Quite the contrary, Yahoo becomes a “buy” because the company made the bold move. Other tech companies pass “seasoned executives” back and forth to fill CEO jobs. That will not end well in a world defined by brands of the young, such asGoogle,Facebook, and Apple.
Young, fresh blood represents the future of the tech, Internet, and new-media space, not the tired old status quo that guys who have been covering the beat for decades find routine comfort in.
But it’s not even about the number that represents your age. It’s about how you approach the business. Visionaries like Steve Jobs, who died at age 56, Jeff Bezos, 48, at Amazon.com, Mark Pincus, 46, at Zynga and Tim Westergren, 46, at Pandora Media are ageless.
The latter three — and others like them — will carry the entrepreneurial torch for Jobs. This group, which Mayer could very well end up part of someday, will run circles around people with outdated mindsets, regardless of their dates of birth. Once the sensationalistic dust settles, investors will focus on the early portion of Mayer’s tenure as a honeymoon period. Given this week’s modest rise in Yahoo, maybe they already have. As she begins setting the groundwork for a turnaround, we'll see more upside in the shares.
After last week’s gains, Yahoo trades at a price-to-earnings ratio just below 18. It’s able to stay in the teens, as opposed to the single digits of Research In Motion— before it started losing money — because, relatively speaking, its remains a revenue powerhouse, it does not seem to run the immediate risk of losing money, and plenty of eyeballs see value in the company’s properties and content.
If you view the price-to-earnings ratio as I do — as less of a valuation measure and more of a gauge of investor confidence in the future — it’s easy to see why you should expect more upside in Yahoo on the heels of Mayer getting the CEO gig.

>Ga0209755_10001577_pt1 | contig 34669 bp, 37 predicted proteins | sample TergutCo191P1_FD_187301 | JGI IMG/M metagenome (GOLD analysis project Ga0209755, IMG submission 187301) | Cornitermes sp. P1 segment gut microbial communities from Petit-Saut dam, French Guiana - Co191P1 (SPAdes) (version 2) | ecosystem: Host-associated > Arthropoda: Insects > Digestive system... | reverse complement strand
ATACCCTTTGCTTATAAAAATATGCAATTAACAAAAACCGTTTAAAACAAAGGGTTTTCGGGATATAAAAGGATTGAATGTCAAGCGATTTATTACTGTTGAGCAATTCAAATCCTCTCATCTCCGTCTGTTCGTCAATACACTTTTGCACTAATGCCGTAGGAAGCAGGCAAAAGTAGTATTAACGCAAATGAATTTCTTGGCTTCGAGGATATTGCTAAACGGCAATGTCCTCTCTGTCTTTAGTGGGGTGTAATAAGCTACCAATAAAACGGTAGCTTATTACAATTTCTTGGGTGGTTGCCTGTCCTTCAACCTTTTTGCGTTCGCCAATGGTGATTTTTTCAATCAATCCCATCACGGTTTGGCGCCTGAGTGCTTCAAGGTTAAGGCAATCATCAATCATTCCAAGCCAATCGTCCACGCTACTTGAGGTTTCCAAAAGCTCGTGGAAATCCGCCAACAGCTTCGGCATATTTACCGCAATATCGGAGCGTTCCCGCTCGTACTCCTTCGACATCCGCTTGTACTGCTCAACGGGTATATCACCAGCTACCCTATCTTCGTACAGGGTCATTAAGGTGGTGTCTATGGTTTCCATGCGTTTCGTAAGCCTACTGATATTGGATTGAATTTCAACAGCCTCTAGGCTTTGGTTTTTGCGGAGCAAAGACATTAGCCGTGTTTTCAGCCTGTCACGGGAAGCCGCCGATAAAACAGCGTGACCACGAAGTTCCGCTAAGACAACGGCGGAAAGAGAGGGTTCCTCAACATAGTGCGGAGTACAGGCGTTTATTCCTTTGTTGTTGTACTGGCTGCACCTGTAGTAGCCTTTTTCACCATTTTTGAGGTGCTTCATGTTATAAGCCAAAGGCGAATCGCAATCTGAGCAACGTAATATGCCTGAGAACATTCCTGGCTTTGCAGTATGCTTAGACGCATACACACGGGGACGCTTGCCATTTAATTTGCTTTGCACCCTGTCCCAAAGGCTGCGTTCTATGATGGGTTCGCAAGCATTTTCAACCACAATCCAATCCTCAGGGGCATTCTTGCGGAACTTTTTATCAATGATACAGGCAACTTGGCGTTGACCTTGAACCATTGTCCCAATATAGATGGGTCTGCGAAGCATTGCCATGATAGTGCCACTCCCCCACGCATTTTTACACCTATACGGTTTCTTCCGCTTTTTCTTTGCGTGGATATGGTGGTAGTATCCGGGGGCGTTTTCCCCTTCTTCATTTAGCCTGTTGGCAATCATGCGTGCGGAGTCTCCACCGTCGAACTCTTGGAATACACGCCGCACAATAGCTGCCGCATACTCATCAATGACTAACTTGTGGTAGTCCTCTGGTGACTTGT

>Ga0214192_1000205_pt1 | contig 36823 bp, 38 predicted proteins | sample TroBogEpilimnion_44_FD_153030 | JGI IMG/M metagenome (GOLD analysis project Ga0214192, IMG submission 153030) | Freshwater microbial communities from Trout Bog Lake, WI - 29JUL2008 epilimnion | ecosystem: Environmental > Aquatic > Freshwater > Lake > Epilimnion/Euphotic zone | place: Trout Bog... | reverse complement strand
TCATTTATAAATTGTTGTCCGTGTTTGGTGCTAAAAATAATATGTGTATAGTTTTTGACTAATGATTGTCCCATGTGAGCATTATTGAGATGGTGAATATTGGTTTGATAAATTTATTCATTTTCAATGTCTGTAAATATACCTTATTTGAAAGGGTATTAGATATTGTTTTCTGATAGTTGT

Yahoo Becomes a Player Again
Despite yowls from irrelevant peanut galleries, most people who matter in Silicon Valley lauded the hire. If you survey those who remain not only relevant, but influential and life-giving in tech — venture capitalists and such — the consensus is clear: We cannot believe Yahoo pulled this off.
In the minds of many great tech/Internet/new-media thinkers and funders, Yahoo became a player by hiring Mayer. Union Square Ventures principal Fred Wilson said it best on his blog: “Yahoo Is No Longer Dead to Me.”
In other words, Yahoo’s board, by deciding to hire Mayer, but also by being able to pull it off, restored investor confidence. As a result, expect the stock to command a higher multiple in the coming months on the Mayer news alone.
Once she puts her mark on the Yahoo — by raiding Silicon Valley companies like Google for talent, for example — expect more upside. If she goes on to execute, Yahoo could become one of the decade’s top multibagger turnaround plays.
—By TheStreet.com Contributor Rocco Pendola
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TheStreet’s editorial policy prohibits staff editors, reporters, and analysts from holding positions in any individual stocks. At the time of publication, Rocco Pendola was long Facebook, Pandora Media, and Zynga.